Zimbabwe News and Internet Radio

Zimbabwe police arrest U.S. citizen over Mugabe “Goblin” Tweet

Zimbabwean police detained a U.S. citizen and seized her laptop on Friday on suspicion of calling President Robert Mugabe a “Goblin” on Twitter, the first arrest since the creation of a Ministry of Cyber Security last month, her lawyers said.

US citizen Martha O'Donovan has been arrested in Zimbabwe for allegedly insulting President Robert Mugabe on Twitter
US citizen Martha O’Donovan has been arrested in Zimbabwe for allegedly insulting President Robert Mugabe on Twitter

In a tweet, the Zimbabwe Lawyers for Human Rights (ZLHR) group said Ms O’Donovan – the manager of Magamba TV, an online-based satirical video outlet – was the first person to be arrested on such grounds since the ministry was formed.

Police arrested Ms O’Donovan during a dawn raid at her home in Zimbabwe’s capital, Harare, seizing electronic devices, including computers and a phone, ZLHR’s Obey Shava said in a statement.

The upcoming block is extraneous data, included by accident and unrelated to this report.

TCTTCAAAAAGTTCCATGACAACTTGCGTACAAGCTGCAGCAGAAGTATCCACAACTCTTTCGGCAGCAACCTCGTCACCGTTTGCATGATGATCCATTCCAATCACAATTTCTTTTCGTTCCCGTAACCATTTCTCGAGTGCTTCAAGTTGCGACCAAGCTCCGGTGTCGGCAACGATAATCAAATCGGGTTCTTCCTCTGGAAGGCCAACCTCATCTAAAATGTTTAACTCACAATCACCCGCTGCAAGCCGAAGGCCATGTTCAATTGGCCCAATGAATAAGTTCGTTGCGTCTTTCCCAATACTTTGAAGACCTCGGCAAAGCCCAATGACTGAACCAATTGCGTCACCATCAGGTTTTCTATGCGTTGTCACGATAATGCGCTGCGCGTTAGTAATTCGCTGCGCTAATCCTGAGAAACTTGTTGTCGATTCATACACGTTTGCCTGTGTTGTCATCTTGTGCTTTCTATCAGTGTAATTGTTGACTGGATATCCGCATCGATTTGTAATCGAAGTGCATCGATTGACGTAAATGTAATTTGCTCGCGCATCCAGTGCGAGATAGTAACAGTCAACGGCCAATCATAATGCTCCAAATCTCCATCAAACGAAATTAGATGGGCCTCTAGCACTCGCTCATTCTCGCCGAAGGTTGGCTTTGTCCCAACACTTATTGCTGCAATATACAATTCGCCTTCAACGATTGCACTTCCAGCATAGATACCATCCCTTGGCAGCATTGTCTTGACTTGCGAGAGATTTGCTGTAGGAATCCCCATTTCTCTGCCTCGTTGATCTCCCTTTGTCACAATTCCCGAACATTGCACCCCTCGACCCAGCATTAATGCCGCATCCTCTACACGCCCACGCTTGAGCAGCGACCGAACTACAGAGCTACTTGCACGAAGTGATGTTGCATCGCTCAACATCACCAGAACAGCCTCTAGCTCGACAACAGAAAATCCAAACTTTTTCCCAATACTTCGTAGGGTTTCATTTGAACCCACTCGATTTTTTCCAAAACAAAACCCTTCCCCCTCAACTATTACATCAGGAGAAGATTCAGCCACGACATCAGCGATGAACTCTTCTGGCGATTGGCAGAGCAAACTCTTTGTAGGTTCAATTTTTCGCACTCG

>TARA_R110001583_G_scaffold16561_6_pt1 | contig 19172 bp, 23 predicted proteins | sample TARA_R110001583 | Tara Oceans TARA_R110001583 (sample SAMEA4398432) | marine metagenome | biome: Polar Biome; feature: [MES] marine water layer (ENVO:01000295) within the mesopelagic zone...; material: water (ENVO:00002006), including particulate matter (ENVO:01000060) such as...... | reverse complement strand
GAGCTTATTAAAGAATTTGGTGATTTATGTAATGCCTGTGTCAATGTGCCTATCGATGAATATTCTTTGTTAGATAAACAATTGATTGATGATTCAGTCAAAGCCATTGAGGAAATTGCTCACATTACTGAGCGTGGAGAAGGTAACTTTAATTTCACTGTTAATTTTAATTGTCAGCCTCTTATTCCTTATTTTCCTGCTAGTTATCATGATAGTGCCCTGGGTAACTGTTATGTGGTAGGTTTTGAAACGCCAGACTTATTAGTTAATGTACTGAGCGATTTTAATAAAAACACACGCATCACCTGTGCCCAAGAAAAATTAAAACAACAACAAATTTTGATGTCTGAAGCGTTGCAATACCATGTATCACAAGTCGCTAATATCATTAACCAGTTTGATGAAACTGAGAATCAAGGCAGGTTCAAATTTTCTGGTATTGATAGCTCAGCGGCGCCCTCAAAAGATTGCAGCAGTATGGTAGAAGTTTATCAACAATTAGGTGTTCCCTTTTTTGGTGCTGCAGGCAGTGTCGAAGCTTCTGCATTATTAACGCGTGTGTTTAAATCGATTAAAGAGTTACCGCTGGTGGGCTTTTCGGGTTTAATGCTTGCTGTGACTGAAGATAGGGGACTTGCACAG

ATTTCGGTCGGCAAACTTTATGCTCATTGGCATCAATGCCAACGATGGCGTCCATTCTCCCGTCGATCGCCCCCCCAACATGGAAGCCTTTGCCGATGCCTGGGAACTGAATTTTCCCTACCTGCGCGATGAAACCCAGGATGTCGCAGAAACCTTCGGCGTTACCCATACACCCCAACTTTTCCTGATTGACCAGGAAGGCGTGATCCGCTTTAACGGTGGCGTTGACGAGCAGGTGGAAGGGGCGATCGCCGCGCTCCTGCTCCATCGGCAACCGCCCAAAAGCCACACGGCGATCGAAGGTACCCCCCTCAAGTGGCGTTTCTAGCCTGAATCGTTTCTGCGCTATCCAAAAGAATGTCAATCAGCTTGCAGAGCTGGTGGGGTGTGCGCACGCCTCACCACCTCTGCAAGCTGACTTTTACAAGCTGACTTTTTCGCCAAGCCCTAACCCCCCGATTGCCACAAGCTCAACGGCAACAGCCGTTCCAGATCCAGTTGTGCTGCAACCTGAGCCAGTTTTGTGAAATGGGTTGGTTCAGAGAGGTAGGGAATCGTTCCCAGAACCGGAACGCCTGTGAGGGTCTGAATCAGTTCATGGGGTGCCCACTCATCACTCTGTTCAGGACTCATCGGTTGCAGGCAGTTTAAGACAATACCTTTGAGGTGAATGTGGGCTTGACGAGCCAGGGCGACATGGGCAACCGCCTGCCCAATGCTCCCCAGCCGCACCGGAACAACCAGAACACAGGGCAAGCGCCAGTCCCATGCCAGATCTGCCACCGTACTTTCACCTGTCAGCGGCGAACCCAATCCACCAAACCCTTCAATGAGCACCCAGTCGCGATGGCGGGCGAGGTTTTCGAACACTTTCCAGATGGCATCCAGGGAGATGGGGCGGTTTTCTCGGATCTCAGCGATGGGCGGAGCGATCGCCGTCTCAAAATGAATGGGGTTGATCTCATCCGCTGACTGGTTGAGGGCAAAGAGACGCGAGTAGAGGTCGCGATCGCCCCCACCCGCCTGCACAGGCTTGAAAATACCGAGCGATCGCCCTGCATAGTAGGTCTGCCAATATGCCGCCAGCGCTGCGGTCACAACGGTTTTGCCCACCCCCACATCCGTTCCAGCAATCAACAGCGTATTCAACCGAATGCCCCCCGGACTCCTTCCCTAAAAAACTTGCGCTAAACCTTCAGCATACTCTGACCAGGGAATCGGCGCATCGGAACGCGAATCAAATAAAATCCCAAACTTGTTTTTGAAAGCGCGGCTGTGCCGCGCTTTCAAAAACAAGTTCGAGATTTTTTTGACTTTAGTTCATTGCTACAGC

Police had not yet charged her but they alleged that “tweets emanating from her IT address are insulting to the president”, Mr Shava was quoted by the Associated Press news agency as saying.

Mr Shava referred to some tweets sent from Ms O’Donovan’s account which referred to a Goblin, whose step-son recently bought a Rolls Royce, but said that Mr Mugabe was not mentioned, reports the BBC’s Shingayi Nyoka from Harare.

Recent online reports have claimed Mugabe’s two adult sons, Robert Jr and Chatunga, have imported at least one luxury vehicle from neighbouring South Africa.

O‘Donovan’s Twitter account was locked on Friday but a photograph on her home page referred to #ShutdownZimbabwe2016, a series of protests last year that rattled Mugabe’s government and elicited a fierce crackdown on the streets and online.

Police spokeswoman Charity Charamba said she had no immediate information about the case. The U.S. embassy in Harare confirmed that an American citizen had been arrested and said it was monitoring the situation closely.

Zimbabwe does not yet have a cyber-crime law, so if O’Donovan is charged it is likely to be under the presidential insult law, she adds. 

Hundreds of people have been arrested over the years under this law.  BBC News/Reuters